Hopefully, you’ll agree that having the dreaded aiptasia anemone in your reef tank is a royal pain. In the event that you have this problem, a great solution and an interesting fish to add is the Aiptasia eating filefish, a unique species of saltwater fish that is visually interesting and can actually help you clean up a problem in your tank.
Unlike other reef fishes that are vibrantly colored, the matted filefish has more of a camouflaged coloration, intended to match the surrounding environment in order to blend in, rather than stand out on the reef.
Let’s take a closer look at the amazing Aiptasia eating filefish and what it takes to care for them in your saltwater aquarium.
Table of contents
Quick Facts About the Aiptasia Eating Filefish:
- Scientific Name: Acreichthys tomentosus
- Common Names: Matted Leatherjacket, Matted Filefish Bristletail Filefish, Tomentosus Filefish
- Size: 4-5 inches
- Minimum tank Size: 30 gallons
- Aggression Level: Peaceful
- Care Level: Moderate Difficulty
- Most Active: Day
- Lifespan: 4 to 6 years
- Reef safe: With some caution
In the wild, these fish live in the waters of the Indian Ocean. Central Pacific Ocean, and the Western Pacific Ocean. You can find them around Sri Lanka, Indonesia, and even the Philippines.
Aiptasia eating filefish prefer to live in the shallow parts of reefs, where a plentiful supply of seagrass is present. This fish can be seen swimming at depths of 6 feet to 49 feet. In the wild this species snacks on nearby invertebrates.
Aiptasia eating filefish are abundant in the wild and are currently ranked on the preservation chart as part of the “least concerned” species.
Reef aquarium chameleon
An interesting factoid about the matted filefish is that it can change its coloring to blend in with its surroundings. In fact, this species of fish is so adept at hiding from predators that it can also change the texture of its skin.
Aiptasia Eating Filefish (Acreicthys tomentosus)#TMC #tropicalmarinecentre #TMCLookForTheLabel #Aiptasia #Eating #Filefish #eatsleepreef #saltwateraquarium #reeferonreefer #allmymoneygoestocoral #coralreef #reefaholiks #reefers4reefers #reef2reef #reefbuilders #fish #aquarium pic.twitter.com/9WVwpB1zAh
— TropicalMarineCentre (@TropicalMarine) May 2, 2018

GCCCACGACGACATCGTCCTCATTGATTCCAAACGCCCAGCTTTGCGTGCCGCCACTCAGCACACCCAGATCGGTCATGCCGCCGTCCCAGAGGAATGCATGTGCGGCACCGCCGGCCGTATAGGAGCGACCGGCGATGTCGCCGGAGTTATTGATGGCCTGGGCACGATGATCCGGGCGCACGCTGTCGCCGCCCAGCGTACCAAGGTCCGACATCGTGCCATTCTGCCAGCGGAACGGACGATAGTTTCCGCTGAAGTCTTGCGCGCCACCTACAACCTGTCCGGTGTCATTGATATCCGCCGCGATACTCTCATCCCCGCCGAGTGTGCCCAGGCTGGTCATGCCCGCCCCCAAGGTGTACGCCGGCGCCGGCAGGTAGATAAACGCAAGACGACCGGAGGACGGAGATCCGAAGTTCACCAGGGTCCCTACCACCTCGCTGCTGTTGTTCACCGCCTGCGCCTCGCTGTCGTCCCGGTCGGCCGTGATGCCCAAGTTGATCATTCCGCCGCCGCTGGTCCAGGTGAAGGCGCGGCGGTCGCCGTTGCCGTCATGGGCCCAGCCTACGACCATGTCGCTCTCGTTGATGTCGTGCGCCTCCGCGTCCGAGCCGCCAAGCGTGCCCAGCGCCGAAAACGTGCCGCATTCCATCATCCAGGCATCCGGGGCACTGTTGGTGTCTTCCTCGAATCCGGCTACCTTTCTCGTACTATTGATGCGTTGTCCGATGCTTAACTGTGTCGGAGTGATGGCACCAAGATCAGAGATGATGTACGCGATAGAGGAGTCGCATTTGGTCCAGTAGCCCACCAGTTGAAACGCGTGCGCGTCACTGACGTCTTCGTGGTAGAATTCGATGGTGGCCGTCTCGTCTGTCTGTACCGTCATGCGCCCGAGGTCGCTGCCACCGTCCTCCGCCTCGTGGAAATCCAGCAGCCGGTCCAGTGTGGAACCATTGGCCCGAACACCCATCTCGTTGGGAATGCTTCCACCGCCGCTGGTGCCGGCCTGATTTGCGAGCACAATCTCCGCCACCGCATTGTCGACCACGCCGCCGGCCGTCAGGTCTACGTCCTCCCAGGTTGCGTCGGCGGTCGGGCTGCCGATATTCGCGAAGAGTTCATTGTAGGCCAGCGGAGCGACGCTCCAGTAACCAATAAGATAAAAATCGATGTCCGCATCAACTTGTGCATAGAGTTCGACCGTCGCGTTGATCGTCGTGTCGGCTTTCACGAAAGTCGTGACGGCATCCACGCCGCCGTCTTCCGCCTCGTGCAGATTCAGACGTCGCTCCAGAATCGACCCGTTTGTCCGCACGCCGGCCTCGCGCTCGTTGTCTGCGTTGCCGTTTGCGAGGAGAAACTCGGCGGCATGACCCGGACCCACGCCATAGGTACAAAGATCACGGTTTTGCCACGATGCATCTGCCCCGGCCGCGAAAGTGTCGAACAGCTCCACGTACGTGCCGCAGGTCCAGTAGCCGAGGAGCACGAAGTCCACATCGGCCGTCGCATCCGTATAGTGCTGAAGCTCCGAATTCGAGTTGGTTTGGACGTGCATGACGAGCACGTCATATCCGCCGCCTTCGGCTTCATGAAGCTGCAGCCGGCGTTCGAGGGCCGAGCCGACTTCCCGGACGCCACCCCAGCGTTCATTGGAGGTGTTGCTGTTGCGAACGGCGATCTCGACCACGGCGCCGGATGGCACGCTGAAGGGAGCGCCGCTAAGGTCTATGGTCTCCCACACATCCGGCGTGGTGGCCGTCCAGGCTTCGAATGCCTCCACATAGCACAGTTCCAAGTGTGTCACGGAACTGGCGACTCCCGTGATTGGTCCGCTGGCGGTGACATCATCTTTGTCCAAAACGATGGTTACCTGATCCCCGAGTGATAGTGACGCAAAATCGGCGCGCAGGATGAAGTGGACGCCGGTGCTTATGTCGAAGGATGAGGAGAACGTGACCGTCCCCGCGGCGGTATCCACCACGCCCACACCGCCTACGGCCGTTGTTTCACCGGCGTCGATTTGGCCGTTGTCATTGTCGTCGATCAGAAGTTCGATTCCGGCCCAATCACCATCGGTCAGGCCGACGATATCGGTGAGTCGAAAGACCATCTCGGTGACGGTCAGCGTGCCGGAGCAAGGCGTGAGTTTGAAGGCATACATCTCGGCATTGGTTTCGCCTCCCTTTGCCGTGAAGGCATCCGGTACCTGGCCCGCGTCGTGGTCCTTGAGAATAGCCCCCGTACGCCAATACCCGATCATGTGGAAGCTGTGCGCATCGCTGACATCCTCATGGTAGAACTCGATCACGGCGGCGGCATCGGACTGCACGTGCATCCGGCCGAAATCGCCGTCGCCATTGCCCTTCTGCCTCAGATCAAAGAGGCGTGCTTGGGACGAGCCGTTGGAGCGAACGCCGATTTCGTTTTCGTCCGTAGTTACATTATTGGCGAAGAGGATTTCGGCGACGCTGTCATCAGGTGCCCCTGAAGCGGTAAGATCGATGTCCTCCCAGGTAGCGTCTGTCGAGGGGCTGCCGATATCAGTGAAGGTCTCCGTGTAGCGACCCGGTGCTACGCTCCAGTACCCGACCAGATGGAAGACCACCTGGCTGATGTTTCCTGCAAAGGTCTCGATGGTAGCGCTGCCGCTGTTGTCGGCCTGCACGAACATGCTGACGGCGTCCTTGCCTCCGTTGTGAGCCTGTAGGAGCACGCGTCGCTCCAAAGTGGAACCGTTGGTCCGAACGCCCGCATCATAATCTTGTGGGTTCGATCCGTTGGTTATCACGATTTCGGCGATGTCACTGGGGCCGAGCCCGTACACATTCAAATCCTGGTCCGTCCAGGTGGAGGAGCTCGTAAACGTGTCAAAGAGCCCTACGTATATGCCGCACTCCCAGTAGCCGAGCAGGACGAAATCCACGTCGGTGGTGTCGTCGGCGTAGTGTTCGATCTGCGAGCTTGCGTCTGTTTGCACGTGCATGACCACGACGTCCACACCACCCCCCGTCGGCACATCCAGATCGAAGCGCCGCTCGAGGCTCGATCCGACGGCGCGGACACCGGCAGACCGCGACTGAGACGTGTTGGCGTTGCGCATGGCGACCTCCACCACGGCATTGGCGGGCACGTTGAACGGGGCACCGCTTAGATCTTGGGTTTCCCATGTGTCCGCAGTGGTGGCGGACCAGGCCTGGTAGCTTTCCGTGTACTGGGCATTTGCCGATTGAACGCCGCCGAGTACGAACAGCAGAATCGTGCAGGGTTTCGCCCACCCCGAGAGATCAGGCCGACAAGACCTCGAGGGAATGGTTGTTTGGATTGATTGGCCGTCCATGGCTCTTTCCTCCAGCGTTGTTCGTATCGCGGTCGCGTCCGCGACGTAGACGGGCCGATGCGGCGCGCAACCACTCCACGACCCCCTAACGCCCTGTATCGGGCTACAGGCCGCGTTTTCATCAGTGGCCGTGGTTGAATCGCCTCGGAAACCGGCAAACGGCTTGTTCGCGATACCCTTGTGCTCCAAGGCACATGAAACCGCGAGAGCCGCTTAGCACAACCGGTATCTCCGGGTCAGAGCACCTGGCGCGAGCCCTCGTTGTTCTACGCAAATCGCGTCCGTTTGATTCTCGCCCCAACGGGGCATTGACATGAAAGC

My favorite thing about the matted filefish is watching them swim about the tank, searching for a tasty morsel of food to eat. They use their bristletail and body like a kite, to catch the current and float downstream, and their eyes are always moving about in opposite directions, at times, looking for something to eat.
Proper Tank Conditions & Behavior
The matted filefish is a hardy species that generally does well in traditional reef aquarium conditions. Of course, they will be like a kid in the candy store if your tank happens to be overrun with aiptasia.
A peaceful saltwater community tank, with lots of live rock, is generally best. The bristletail filefish can be quite shy when first introduced. Some owners have even noted that the aiptasia eating filefish will focus on the pests without paying attention to other food sources. Once they run out of aiptasia, they may be tempted to eat on meaty corals or polyps in your tank.
You should definitely keep this in mind and buyer beware because there are definitely reports of this–but my aiptasia eating filefish (shown below) did not eat my corals.
Aiptasia eating filefish Compatibility
The matted or bristletail filefish, Acreichthys tomentosus, is a mild-tempered community fish that will pair easily with other saltwater fish. Problems might arise if you pair them with other aggressive fish because the aiptasia eating filefish will swim about the tank, looking for morsels of food to eat. That behavior makes the bristletail filefish prone to end up in the territory of one of your other fishes, which could be problematic if that territory is defended aggressively.